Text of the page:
Germantown native Kambel Smith is showing his second solo exhibition at Fleisher/Ollman, on display until May 26.
The exhibition, Kambel Smith’s Buildings, showcases Smith’s large-scale sculptural re-creations of iconic architecture. Smith, who is self-taught and works with cardboard mostly recovered from the garbage, as well as foam board, glue, paint, and a variety of media, pays special attention to recreating particular architectural details.
“Kambel started out with vanvas oil,” Lonnie Smith, Kambel’s father, said. “And he did that for maybe eight years or so. He started when he was maybe about 14 and at one point, I became ill and we couldn’t afford to get his canvas. So, he started grabbing boxes and things out of the trash.”
Smith relies entirely on photographs taken from the Internet for his sculptures. Smith painted historical structures on canvas, bucolic landscape paintings, and other subjects before beginning this current series of architectural sculptures.
“He starts out by researching and he does a lot of research of old buildings online,” Lonnie Smith said. “And he likes certain shapes of certain buildings. So, he’ll start grabbing cardboard to match those pieces.”
One of Smith’s pieces sold for $25,000. It was a model of the Philadelphia Museum of Art made from found cardboard. It was purchased by the American Folk-Art Museum.
Fleischer Ollmen gallery executive director Alex Baker is particular fond of Smith’s recreation of Philadelphia’s Chinatown Arch.
“Smith’s palette of primary colors, use of gold leaf, and details that resemble small pieces of art bring to life his rendition of this Philadelphia landmark,” Baker said.
The Woolworth and Flat Iron skyscrapers, as well as other New York landmarks, are also featured in the exhibition. Other works investigates the classical austerity of Washington, D.C. architecture in Smith’s interpretations of the Lincoln Memorial and the Washington Monument.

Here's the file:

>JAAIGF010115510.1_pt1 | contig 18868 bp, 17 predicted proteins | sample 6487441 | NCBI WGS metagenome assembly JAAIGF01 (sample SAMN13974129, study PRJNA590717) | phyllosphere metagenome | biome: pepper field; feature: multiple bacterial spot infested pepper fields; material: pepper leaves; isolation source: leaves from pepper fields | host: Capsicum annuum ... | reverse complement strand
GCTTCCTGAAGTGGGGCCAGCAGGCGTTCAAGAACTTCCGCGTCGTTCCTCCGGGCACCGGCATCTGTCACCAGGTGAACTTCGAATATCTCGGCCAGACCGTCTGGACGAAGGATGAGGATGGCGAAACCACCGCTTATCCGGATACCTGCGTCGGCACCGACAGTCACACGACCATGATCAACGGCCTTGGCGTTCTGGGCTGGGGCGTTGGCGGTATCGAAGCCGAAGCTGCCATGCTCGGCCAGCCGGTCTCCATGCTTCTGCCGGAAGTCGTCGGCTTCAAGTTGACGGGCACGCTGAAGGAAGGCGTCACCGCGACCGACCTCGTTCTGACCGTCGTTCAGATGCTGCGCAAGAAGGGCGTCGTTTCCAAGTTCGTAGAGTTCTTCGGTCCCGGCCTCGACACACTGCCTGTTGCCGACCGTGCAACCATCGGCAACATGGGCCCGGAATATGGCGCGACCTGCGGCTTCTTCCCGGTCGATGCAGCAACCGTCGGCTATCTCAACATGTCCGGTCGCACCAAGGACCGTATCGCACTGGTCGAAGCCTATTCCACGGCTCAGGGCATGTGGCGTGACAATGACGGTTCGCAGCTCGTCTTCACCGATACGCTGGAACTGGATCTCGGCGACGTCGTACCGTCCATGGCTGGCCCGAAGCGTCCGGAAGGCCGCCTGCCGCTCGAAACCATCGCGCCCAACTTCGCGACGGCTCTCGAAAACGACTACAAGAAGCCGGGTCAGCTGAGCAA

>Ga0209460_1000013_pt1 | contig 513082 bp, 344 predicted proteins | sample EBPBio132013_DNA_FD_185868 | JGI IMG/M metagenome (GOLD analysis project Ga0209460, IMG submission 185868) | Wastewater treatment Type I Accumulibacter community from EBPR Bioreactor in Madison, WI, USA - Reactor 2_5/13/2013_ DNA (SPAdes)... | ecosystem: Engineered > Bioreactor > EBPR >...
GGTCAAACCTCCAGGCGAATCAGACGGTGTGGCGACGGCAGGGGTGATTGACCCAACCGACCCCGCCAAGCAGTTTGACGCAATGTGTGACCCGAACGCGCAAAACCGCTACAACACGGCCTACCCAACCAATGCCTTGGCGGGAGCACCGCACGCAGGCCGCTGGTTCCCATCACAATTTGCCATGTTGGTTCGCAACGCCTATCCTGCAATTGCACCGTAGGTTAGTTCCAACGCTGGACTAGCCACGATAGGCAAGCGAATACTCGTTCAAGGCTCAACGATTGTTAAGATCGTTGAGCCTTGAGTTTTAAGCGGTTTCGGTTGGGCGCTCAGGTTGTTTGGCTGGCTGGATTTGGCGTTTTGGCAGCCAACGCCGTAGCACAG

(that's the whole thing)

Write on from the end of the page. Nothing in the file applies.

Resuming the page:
“I’m so compelled by his work and to hear that he was painting first and started using things that are accessible and using cardboard and creating these beautiful sculptures,” artist Danielle Callahan said while observing Smith’s work at the gallery.
Kambel Smith has long used painting to express himself and manage his autism, especially his anger and frustration, Lonnie Smith said.
“When we finally found his gift in his art, he focused all of his rage into it,” Lonnie Smith said. “And instead of being angry, he creates. And that’s what makes him a master at what he does.”
For Lonnie Smith, Kambel’s ability to replicate large structures effortlessly without the use of specialized tools continually amazes him.
“The thing about him is that he doesn’t measure anything,” Lonnie Smith said. “Everything’s done by sight. That’s an ability that he has and he can see scale. He just grabs pieces and he just starts putting the pieces together.”
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